The story is told through the voices of four people, three women and one man who’s witnessing the changes in society as a result of women’s new abilities.  One woman, an abused foster child, reinvents herself as a goddess on earth; another, the daughter of a mobster, finds herself capable of greater shocks than anyone else, and takes full advantage of this; the third, an ambitious politician, has to decide whether to hold back on the use of her electrical power or use it to advance her career.  

The author has no illusions about how much better women are inherently than men. She’s not creating a utopia where the world is ruled by saner, more emotionally stable, more nurturing women.  Giving one gender power over the other leads to all the corruptions of unbalanced power, nor are men willing to give up their traditional roles as leaders of society’s institutions without a fight.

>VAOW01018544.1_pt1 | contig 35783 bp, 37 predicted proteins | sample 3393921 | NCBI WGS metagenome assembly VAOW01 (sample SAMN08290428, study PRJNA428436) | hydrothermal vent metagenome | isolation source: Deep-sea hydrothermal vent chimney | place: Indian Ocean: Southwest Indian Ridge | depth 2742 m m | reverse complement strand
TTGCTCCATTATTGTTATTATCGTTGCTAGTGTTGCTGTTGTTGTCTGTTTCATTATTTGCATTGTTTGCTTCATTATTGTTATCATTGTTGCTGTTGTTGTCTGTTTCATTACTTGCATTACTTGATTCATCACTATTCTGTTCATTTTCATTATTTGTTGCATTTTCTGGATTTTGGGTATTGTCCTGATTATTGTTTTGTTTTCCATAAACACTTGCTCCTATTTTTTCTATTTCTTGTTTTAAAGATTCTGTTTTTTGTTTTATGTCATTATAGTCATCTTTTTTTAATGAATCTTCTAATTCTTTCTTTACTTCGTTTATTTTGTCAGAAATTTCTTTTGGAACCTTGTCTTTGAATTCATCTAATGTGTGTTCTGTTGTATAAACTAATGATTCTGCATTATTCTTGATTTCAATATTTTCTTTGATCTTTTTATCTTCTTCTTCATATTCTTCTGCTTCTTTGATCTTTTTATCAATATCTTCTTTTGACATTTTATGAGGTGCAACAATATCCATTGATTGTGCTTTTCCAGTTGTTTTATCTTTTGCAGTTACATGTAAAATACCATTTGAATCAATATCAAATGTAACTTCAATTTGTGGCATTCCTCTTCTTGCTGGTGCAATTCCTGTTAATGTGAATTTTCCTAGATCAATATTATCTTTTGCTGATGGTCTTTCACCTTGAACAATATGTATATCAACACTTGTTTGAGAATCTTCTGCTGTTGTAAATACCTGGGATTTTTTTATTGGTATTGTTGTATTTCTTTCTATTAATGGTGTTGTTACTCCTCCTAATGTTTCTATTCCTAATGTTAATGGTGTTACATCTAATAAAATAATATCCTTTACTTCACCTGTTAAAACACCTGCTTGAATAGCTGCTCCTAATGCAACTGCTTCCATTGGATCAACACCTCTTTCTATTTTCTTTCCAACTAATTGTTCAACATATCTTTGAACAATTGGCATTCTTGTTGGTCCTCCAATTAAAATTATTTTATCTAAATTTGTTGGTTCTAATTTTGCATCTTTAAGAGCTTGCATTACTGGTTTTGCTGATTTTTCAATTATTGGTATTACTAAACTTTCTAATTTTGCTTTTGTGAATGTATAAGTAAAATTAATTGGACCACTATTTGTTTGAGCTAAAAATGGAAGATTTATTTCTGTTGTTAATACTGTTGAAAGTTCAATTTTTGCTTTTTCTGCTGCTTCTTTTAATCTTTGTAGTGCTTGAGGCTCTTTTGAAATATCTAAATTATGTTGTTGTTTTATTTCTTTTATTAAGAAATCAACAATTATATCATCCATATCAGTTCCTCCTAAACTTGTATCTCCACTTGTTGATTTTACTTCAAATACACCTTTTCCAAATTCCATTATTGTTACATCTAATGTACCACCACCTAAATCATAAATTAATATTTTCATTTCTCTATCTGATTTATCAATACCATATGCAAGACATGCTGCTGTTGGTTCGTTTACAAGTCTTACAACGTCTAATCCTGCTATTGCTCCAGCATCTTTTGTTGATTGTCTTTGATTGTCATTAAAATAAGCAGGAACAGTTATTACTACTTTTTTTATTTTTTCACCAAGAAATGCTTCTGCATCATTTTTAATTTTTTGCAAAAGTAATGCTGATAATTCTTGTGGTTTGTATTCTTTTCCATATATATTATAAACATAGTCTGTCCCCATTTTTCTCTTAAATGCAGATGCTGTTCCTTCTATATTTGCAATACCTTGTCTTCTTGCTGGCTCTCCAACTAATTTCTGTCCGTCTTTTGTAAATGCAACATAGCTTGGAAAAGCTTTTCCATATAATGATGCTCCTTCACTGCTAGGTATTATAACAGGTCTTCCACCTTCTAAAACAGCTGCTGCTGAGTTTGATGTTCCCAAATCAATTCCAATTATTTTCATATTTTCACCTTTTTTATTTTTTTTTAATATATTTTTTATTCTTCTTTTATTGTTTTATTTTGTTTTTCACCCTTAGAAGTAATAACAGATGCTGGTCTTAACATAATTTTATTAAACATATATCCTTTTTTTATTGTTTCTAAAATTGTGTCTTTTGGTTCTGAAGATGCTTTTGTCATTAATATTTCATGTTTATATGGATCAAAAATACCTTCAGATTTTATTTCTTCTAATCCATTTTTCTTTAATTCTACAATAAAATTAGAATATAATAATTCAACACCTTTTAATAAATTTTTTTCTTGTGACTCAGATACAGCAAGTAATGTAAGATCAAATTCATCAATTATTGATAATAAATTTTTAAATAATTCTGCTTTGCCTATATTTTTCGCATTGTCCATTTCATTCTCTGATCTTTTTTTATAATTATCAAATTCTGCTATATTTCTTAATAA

Like the best dystopian novels, The Power makes you look at the world around you with new eyes, and makes you think about things you took for granted.


One of the biggest hits on television this past year has been the adaptation of Margaret Atwood’s The Handmaid’s Tale, the book of which has also been a bestseller (again).  Perhaps there’s something in the zeitgeist that leads to the proliferation of dystopias.  One of the newest, and one that should especially appeal to people who appreciate The Handmaid’s Tale, is Gather the Daughters, by Jennie Melamed.